"She Walks in Beauty" can be viewed as a love poem about a beautiful woman. It seems as though the poem is addressed to a lover. In fact, the poem was written about Byrons cousin, Anne Wilmot, who was dressed in a black mourning gown brightened with spangles. (Norton 556) This fact lends support to understanding the origin of the poem. Byron portrays the mixing of the darkness and light by describing her physical beauty, as well as, her interior strengths. . The use of his metaphorical description of this particular woman allows us to imagine that this womans beauty is strong enough to brighten up the sky at nighttime.
Byrons diction in this poem is quite metaphorical. "She walks in beauty, like the night / Of cloudless climes and starry skies" (lines 1-2 Norton 556). His use of imagery has allowed us to visualize an aura that surrounds this woman. The imagery he uses also brings together two opposing forces, darkness and light which works quite well together as one united force. We can visualize a dark sky filled bright stars, a perfect picture for an ideal evening, which can be compared to his picture of a perfect woman.
This woman, as well as the night, contains opposite features within her. "And all thats best of dark and bright / Meet in her aspect and her eyes" (lines 3-4 Norton 556). The joining of these opposite forces can be associated with internal aspects of this woman. Although this poem begins with a description of a woman walking, there are not any images of her body. Byron continuously refers to her hair and face. "One shade the more, one ray the less, / Had half impaird the nameless grace / which waves in every raven tress, / Or softly lightens oer her face;" (lines 7-10 Norton). Again, the combination of opposite forces, "shade" and "ray", used to create balance in this woman. If the woman were any different, she would be less perfect. His use of imagery allows the picturing of an angelic looking woman with dark hair and a light face. The woman, similar to the night creates a "tender light". This type of light cannot be presented during the day, and is so powerful that not even heaven can bestow this light on any day.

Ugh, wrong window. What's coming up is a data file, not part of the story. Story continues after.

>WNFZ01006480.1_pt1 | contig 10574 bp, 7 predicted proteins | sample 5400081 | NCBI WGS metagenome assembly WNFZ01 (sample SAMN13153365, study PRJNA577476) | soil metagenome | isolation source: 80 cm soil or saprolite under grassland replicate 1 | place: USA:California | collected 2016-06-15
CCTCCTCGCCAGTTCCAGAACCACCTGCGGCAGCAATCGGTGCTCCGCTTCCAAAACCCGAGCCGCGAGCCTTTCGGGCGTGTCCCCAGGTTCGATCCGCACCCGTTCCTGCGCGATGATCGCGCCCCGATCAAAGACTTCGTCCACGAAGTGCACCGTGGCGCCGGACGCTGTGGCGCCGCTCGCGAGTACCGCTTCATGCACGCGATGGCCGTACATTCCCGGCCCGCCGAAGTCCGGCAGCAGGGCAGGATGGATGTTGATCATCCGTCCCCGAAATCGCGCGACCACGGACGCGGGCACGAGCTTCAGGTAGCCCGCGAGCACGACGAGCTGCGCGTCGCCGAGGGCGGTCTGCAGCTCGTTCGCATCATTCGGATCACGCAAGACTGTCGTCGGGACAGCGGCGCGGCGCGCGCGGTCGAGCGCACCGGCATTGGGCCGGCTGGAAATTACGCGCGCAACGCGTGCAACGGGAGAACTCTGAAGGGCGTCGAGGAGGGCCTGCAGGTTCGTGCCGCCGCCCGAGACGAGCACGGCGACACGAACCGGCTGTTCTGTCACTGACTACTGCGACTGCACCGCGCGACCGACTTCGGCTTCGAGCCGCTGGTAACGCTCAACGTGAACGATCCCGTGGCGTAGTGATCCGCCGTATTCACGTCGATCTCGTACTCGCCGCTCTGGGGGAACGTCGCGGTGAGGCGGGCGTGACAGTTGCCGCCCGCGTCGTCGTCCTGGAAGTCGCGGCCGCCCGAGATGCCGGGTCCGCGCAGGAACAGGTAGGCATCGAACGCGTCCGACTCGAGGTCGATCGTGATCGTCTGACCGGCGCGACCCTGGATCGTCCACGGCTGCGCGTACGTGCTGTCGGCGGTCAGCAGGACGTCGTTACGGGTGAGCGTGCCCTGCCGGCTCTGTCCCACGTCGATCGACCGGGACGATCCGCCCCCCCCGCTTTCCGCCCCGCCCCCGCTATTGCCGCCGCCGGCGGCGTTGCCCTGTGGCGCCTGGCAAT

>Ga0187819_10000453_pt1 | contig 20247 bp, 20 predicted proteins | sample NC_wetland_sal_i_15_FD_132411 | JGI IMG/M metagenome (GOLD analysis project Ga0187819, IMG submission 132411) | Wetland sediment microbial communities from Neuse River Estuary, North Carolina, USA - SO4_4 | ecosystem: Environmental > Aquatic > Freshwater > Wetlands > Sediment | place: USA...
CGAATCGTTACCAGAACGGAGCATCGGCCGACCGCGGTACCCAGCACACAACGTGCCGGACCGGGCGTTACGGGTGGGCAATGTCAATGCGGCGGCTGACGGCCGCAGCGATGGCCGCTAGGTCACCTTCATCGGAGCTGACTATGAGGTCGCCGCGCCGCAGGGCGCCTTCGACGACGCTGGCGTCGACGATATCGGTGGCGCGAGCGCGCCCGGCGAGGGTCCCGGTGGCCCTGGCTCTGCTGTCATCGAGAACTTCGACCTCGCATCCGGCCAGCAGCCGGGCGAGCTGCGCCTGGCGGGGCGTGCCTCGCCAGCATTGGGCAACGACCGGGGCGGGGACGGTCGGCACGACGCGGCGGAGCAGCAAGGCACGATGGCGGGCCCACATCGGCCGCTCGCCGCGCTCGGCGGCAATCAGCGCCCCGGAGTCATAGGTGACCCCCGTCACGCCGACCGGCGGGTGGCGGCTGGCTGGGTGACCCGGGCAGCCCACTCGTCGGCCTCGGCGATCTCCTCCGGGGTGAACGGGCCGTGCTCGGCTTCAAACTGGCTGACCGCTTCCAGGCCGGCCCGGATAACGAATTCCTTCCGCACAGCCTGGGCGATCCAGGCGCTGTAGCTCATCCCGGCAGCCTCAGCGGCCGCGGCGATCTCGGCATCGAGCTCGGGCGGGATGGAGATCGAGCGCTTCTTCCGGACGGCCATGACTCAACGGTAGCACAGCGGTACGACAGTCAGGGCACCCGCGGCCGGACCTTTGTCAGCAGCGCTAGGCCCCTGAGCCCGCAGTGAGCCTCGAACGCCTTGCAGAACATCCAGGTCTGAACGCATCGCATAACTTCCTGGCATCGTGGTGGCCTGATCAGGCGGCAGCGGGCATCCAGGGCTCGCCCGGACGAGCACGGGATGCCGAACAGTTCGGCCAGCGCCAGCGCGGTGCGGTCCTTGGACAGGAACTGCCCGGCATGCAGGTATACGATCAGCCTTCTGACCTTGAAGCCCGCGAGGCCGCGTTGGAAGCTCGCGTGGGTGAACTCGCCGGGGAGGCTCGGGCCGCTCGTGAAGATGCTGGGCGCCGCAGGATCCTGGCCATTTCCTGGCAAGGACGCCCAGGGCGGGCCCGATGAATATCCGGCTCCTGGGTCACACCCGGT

Byron also has demonstrated the use of alliteration by focusing on her mind. "Where thoughts serenely sweet express / How pure, how dear their dwelling place"(lines 11-12 Norton 556). This description creates an insight of a womans mind, not her body. The repetition of the s sound is soothing because he is describing her thoughts. Again, Byron is more focused on this womans internal features.
Byron has successfully convinced his readers that this woman is perfect. Even though the descriptions of this woman may have contradictory attributes, the overall portrayal of this woman implies that these attributes have created a perfect balance within her. The use of the opposites darkness and light has helped to create this balance. The language, rhythm, and the use of human characteristics have proved that external and internal beauty can be viewed on the same scale, as well as darkness and light.